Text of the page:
Battery charger

Decided to try taking apart my battery charger, some kind of ancient and gigantic Japanese monstrosity which is way too big for its 20A max output, to see if I could find some burnt-out component or internal fuse or something to explain why it’s not charging anything.  (The main fuse is fine.)  The internet suggests a bad diode as the likely culprit.  Here’s the charger:

However, it’s not very take-apartable.  I got the front panel off but to really take it apart enough to get a good look at the electronics would require more patience and time than I have today.  I asked the marina to borrow a charger for a few minutes just to confirm that it is in fact the charger having problems and it’s not some massive coincidence whereby none of my batteries, new or old, all full of water, are accepting a charge.  Unfortunately there was a lot of bureaucracy involved and there were no chargers available right now anyway, so I gave up on that.  I went in the marina’s chandlery to see if they had any chargers and they didn’t, so I gave up on addressing the battery charger problem for today and decided the solar panels would have to do for now.

But then the chandlery sent me an SMS that yes, in fact, they did have a 12V 8A charger for S$80.  8A isn’t really enough for long term use but it’s fine for now, and S$80 is pretty cheap.  I figure it’ll be useful to have a backup charger anyway, even when I have a built-in one as part of the new electrical system; and this one is about 1/3 the size of my old one:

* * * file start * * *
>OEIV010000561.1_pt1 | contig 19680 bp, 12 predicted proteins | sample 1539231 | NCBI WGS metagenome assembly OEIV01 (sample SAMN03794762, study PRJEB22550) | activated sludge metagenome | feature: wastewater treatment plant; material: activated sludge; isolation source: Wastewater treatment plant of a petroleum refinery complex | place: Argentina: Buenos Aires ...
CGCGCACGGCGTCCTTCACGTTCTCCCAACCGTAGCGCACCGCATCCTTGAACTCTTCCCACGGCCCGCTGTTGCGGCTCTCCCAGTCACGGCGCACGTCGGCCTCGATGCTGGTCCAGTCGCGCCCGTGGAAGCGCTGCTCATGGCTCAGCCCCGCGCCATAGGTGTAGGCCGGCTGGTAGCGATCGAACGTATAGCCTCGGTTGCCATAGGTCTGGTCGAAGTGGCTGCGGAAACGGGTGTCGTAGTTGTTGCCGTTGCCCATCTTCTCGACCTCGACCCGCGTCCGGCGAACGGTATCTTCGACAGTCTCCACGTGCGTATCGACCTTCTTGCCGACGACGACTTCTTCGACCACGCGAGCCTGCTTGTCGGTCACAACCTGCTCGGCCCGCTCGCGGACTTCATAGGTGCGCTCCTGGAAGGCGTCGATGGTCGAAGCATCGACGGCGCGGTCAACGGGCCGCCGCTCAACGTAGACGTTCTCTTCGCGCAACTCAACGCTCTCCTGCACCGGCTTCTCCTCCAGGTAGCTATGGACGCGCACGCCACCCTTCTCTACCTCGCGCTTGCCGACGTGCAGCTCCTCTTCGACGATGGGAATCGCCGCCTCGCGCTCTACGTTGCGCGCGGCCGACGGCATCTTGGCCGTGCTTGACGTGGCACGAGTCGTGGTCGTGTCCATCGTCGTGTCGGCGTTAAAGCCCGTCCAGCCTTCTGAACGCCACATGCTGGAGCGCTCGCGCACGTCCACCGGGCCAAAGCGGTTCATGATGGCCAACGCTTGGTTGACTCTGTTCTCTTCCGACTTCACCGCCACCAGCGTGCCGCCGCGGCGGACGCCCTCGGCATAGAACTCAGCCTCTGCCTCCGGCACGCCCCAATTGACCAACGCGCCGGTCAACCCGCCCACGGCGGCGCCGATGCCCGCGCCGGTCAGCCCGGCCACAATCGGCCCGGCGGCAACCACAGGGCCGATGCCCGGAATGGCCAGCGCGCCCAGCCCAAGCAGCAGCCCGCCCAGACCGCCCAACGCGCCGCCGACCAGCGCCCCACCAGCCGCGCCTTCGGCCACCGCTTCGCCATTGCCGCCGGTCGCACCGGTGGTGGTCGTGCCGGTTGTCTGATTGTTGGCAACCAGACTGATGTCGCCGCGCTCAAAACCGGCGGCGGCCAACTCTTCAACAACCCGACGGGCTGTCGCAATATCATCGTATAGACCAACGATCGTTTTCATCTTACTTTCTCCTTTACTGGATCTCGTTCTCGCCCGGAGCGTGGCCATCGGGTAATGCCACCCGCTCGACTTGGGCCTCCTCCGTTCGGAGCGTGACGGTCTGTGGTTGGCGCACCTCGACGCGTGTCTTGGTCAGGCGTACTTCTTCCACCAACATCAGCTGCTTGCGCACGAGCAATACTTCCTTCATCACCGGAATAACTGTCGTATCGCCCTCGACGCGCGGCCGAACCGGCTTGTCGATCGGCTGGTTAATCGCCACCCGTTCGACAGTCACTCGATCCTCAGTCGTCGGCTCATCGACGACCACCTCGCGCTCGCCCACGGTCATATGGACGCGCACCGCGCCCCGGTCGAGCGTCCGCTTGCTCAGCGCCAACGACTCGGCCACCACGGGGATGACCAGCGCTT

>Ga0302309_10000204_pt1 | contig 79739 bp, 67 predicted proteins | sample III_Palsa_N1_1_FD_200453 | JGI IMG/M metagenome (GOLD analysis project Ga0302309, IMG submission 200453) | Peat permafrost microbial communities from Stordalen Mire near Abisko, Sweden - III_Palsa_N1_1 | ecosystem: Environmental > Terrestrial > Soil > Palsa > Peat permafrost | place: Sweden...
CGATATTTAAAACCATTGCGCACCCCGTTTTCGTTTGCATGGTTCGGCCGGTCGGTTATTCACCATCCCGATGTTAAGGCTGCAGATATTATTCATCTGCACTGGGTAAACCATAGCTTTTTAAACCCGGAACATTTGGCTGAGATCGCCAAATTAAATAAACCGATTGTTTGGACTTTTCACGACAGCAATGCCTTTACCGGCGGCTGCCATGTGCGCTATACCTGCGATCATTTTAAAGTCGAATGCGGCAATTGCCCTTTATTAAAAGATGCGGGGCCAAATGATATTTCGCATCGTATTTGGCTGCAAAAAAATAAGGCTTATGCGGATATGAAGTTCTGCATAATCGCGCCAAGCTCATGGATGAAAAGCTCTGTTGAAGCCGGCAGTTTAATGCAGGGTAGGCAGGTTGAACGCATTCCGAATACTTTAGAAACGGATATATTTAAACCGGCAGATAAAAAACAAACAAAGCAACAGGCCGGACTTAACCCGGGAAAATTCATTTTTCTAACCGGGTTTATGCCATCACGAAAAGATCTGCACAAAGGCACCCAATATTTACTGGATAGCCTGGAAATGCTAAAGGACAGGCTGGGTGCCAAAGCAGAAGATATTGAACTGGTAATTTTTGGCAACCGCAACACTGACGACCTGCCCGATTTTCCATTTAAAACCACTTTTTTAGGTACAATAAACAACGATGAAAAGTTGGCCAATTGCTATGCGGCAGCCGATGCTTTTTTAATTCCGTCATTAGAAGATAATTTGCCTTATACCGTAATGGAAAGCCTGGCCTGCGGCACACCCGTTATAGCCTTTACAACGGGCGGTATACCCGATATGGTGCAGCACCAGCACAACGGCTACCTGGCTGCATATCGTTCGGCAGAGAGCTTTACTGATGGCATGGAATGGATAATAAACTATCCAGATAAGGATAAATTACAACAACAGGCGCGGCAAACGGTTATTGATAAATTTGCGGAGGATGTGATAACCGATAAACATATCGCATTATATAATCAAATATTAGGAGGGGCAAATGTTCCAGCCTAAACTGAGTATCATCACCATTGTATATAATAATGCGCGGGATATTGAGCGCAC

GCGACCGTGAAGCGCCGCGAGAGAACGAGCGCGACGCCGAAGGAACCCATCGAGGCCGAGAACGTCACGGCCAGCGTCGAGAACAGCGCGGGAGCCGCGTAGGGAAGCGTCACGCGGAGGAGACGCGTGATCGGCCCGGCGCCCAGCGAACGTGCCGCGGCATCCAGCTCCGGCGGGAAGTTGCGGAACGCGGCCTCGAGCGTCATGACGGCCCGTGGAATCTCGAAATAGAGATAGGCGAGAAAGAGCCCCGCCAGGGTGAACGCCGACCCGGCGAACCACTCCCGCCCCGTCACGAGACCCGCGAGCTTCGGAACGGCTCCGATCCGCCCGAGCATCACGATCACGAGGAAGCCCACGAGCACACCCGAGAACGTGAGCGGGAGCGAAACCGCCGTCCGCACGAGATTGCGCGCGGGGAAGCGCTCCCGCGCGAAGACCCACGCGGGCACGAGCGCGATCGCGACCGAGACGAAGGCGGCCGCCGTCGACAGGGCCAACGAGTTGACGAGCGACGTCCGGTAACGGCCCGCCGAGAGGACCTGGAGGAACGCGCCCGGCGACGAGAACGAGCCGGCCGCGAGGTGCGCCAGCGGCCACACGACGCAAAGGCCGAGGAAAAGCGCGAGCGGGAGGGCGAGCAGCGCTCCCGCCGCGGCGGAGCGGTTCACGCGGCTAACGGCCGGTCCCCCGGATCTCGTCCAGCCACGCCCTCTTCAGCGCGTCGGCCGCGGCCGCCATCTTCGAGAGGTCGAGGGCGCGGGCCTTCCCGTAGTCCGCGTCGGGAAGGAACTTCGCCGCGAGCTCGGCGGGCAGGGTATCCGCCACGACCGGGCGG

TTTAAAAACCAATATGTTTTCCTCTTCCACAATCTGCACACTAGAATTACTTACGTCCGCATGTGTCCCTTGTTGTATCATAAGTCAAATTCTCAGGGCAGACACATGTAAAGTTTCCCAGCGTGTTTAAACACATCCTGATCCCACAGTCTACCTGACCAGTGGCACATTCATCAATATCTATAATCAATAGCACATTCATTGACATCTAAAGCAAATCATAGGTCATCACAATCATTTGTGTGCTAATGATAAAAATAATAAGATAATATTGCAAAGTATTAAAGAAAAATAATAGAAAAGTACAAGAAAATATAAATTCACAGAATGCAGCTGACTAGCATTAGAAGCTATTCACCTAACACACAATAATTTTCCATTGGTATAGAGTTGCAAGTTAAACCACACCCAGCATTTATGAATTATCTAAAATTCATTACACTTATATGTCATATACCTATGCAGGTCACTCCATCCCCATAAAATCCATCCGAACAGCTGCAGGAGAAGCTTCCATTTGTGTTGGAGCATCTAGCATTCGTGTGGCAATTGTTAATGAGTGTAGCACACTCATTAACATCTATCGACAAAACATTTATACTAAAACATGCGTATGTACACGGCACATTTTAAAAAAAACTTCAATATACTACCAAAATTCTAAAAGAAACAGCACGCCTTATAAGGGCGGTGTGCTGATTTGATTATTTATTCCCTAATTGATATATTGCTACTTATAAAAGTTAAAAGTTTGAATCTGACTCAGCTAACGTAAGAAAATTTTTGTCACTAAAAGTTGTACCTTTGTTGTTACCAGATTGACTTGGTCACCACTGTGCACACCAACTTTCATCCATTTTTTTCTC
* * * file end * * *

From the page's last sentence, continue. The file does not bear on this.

It works fine and is currently charging a couple of the new batteries:

2 Comments

Filed under electrical, photos, shopping

2 Responses to Battery charger

  1. Lee

    I enjoy reading your blog, keep up the good work. Though it makes me fearful that our boat is going to have increased corrosion problems in a tropical environment.

    Also, do you know about tef-gel or similar corrosion inhibitors for stainless fasteners in aluminum? And also that you want to use tinned copper electrical connectors and wire and not aluminum? That’s about all that I can think of.

    • Kris

      Thanks and ditto, I am really jealous of the adventures you’re having these days!

      I do think the tropical environment is probably more conducive to corrosion, because it’s so humid. I didn’t know about tef-gel but yeah, I do know about tinned copper and will make sure all the new wiring I’m doing is with tinned copper. It’s hard to find tinned copper wires and terminals here though, but I’m sure marine electricians should be able to get their hands on it. For stuff like the stereo I just wired, you don’t really get the option since the wiring harness it comes with is just stranded copper, but it’s probably ok if you solder the connections, since soldering is essentially tinning. I made sure to cover the entire splice in solder.

      I have found occasional small corrosion problems but I think they’re not all that prevalent when compared with other wiring issues. For example, the last owner did a crappy job of wiring some of the cabin fans; when I pull the wire tight the voltage increases, but normally it’s loose and the fan runs slow. So, I’d say not to worry too much about corrosion and instead focus on good wiring.

      Also the battery charger was ancient, I doubt it was corrosion that killed it so much as just age.

Leave a Reply

Your email address will not be published. Required fields are marked *